Republican Sen. Rand Paul of Kentucky met with a group of 24 House conservatives Thursday in an attempt to sway them to vote against the reconciliation bill being used to repeal Obamacare due to its budget numbers.
Proponents of the legislation, which would require just 51 votes to pass in the upper chamber, argue it’s only being used as a vehicle to repeal the Affordable Care Act. But Paul is pushing for the numbers to be renegotiated to meet the requirements put in place under the balanced budget amendment.
“I want to make sure that conservatives in the House knew that together we can have some power and impact on what the budget will be, that the budget is a Republican document there will be no Democrats on board,” he told reporters after the meeting. “It should be a conservative document that should not add $9.7 trillion to the debt over 10 years.”
Paul said he’s concerned if Republicans pass the budget in its current form, those calling for higher spending levels in the future could use it as leverage to push them to vote for measures that don’t meet conservative principles.
“I think there is a danger to being on record as being for the $9.7 trillion in debt,” he said. “Because in four months conservatives will say, ‘Oh no, we’re going to be better negotiators in four months,’ but the problem is in four months they’ll (leadership) say, ‘Well, we really want tax reform, just eat a bad budget, take a bad budget in order to get tax reform.’ So, I think the budget is important.”
Paul said it would take just a handful of conservatives — roughly 25 House members or two in the Senate — to stop the budget, adding it has been an “uphill battle” to garner the support needed in the upper chamber.
The meeting’s attendees largely consisted of House Freedom Caucus members — the powerful congressional caucus known for its support of fiscal conservatism — with the addition of Kentucky Rep. Thomas Massie. HFC Chairman Mark Meadows said it was a” very enlightening and good meeting,” but the group has not yet taken an official position on whether they will support the measure.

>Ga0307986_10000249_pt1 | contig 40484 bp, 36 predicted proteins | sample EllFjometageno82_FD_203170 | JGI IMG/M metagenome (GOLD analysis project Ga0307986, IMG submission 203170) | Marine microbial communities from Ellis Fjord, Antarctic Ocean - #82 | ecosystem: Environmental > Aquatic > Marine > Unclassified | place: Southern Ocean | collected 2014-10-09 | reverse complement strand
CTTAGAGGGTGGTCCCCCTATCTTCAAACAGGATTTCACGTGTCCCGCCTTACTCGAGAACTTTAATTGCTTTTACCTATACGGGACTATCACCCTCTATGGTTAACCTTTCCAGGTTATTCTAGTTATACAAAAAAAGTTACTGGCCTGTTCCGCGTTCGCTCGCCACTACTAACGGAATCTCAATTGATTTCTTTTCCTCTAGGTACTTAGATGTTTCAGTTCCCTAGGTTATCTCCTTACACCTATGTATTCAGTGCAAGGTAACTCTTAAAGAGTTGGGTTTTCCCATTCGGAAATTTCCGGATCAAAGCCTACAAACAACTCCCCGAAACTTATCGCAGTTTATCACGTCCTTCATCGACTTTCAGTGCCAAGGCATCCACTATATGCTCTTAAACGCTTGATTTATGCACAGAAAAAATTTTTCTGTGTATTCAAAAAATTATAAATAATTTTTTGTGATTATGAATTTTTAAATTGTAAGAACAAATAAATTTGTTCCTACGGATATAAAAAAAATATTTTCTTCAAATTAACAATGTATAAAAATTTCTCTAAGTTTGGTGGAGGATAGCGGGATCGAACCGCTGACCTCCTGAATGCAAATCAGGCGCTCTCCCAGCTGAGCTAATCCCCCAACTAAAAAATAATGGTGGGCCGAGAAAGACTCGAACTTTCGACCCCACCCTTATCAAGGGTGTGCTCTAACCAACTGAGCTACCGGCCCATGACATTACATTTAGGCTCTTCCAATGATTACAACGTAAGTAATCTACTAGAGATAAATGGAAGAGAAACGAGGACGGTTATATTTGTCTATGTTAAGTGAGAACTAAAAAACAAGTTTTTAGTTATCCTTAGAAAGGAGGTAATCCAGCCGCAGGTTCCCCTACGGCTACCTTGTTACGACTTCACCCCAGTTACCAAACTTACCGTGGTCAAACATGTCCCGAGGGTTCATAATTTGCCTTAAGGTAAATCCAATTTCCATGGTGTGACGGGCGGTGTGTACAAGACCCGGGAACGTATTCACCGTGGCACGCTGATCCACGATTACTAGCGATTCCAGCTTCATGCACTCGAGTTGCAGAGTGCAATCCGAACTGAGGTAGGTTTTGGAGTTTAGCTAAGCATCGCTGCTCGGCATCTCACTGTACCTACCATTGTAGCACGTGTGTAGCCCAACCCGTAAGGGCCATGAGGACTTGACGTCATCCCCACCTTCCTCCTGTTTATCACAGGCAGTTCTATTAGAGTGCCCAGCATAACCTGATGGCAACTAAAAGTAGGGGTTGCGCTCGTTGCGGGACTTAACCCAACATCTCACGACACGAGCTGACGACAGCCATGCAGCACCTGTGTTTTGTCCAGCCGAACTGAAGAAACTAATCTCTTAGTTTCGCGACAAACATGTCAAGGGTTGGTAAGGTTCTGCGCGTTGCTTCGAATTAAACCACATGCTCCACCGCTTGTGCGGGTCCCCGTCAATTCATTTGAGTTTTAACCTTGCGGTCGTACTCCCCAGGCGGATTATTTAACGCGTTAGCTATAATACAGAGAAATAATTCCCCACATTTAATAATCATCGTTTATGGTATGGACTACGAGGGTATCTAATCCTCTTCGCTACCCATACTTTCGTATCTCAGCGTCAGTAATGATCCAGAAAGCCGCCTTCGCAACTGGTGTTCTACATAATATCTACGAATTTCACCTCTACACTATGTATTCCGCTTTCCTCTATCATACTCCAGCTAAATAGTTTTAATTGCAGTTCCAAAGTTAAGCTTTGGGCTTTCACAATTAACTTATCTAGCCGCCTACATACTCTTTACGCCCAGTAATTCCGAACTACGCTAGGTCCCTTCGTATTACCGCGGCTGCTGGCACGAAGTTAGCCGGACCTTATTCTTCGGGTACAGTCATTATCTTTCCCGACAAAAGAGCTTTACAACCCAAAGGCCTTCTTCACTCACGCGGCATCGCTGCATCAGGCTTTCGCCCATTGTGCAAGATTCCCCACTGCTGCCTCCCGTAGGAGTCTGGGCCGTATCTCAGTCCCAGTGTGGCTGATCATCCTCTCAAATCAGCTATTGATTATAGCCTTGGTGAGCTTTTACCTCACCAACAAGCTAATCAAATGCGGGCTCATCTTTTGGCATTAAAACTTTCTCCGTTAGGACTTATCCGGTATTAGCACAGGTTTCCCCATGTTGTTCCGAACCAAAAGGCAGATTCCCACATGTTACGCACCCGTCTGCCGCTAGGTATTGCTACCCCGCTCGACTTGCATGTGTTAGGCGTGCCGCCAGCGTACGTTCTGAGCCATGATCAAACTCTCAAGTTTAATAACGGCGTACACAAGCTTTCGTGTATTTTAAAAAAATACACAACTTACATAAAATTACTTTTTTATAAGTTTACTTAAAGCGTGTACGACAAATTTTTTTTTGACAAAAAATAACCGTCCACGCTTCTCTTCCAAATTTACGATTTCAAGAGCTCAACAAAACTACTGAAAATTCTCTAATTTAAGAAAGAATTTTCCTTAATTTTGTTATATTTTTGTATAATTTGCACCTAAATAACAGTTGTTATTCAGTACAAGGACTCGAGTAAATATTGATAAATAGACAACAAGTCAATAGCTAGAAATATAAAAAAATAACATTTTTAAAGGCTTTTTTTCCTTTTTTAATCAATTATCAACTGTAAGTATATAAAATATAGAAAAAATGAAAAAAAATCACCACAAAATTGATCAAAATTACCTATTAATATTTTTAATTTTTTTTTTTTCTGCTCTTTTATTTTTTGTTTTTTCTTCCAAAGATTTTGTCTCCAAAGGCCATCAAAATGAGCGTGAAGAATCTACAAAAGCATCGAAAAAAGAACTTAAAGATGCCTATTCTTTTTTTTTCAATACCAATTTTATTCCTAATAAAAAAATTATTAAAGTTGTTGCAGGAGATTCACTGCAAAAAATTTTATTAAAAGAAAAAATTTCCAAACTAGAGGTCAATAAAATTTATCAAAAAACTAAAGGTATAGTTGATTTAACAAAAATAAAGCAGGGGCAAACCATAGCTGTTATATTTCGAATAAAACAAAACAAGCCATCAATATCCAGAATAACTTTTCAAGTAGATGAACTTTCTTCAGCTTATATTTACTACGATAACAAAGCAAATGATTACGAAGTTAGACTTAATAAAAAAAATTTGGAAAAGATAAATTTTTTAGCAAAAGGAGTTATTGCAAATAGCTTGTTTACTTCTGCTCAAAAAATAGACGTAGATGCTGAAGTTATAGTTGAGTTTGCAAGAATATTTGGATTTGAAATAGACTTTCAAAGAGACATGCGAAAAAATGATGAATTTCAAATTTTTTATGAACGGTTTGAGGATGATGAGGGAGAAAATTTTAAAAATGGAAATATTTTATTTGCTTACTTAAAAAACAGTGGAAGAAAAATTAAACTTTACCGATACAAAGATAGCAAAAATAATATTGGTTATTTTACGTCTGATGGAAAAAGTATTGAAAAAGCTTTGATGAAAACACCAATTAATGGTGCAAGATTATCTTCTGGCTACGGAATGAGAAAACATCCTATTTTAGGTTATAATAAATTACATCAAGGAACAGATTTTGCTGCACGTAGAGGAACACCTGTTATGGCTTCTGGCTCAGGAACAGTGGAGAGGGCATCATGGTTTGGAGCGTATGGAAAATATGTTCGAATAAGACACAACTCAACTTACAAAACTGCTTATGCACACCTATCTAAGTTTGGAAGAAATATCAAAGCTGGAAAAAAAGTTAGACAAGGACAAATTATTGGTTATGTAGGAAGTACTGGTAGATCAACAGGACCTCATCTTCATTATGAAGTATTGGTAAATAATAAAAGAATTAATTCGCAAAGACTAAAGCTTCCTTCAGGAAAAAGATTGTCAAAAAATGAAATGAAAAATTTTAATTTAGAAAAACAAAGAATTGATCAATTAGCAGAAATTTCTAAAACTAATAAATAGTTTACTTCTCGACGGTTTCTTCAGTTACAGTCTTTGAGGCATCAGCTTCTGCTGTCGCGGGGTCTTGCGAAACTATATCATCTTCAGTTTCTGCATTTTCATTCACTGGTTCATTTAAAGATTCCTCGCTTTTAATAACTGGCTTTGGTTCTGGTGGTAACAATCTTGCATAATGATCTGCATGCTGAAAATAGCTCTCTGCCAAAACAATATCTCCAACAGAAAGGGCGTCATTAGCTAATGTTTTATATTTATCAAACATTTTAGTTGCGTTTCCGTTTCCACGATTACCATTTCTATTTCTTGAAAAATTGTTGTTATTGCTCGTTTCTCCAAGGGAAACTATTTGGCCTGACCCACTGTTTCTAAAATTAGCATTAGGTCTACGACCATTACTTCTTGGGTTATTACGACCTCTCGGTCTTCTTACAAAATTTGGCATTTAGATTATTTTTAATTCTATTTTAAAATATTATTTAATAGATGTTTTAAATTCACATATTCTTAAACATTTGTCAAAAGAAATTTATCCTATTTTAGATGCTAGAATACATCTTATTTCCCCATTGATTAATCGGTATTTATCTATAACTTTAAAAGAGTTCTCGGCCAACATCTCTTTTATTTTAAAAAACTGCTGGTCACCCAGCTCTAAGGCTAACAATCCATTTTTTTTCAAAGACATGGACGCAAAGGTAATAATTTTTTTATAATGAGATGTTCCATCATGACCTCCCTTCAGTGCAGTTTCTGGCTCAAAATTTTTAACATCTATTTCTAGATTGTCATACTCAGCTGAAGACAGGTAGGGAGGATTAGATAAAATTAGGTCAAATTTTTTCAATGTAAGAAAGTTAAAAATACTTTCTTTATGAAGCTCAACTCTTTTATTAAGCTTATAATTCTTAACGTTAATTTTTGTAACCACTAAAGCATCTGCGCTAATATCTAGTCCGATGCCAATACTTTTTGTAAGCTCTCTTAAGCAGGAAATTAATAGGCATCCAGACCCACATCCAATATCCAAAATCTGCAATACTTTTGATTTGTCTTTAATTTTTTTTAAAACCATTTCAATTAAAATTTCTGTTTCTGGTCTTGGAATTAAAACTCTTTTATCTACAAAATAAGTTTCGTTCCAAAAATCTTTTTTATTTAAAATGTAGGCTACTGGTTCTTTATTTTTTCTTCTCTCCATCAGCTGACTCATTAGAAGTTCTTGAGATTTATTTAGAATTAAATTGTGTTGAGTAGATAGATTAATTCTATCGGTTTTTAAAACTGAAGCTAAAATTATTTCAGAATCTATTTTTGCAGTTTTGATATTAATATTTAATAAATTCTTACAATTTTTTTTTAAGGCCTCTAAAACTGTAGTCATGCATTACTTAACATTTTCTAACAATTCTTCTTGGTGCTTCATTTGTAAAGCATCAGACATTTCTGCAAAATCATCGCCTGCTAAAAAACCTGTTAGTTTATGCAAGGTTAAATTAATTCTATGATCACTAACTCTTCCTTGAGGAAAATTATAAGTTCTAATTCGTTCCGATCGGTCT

Arizona Rep. Trent Franks agreed with Paul in that he believes the vehicle being used to repeal the ACA should also be fiscally responsible.
“As it is, if it’s not really anything but a vehicle for the reconciliation and essentially the numbers don’t matter, then why not put good numbers in it?” he told reporters, adding he is waiting to see what the strategic plan looks like before he decides how he’ll vote. “Right now, and it’s the most important thing I’m going to say to you, right now the Senate rules, if left exactly as they are put the Republican party on the pathway, the inevitable path, to repealing part of Obamacare and becoming blamed for its ignominious failure.”
Paul, who also advocated for repealing and replacing Obamacare simultaneously at the meeting, said he doesn’t want to characterize the group’s opinion, but hopes they can band together as conservatives to work toward accomplishing common goals.
“You know, I enjoy coming over here it’s a great discussion, these are all conservatives, people who believe in capitalism, the free market and the things that really made our country thrive and be the economic engine in the world so I enjoy having the discussion with them,” he said. “Like anything else with elected officials, we won’t agree with everything and I gave them my pitch over why the budget ought to be better.”
Paul proposed freezing spending in an attempt to bring down the debt, which he has asserted is one of the country’s most pressing issues.
“I have an amendment, it will be amendment number one to the Senate budget and my amendment freezes all on-budget spending and the budget will balance, starting in 2018, in about five years — so it’s about a five, five-and-a-half year process to balance it,” he said. “But what we’re voting on, the Republican alternative, never balances.”
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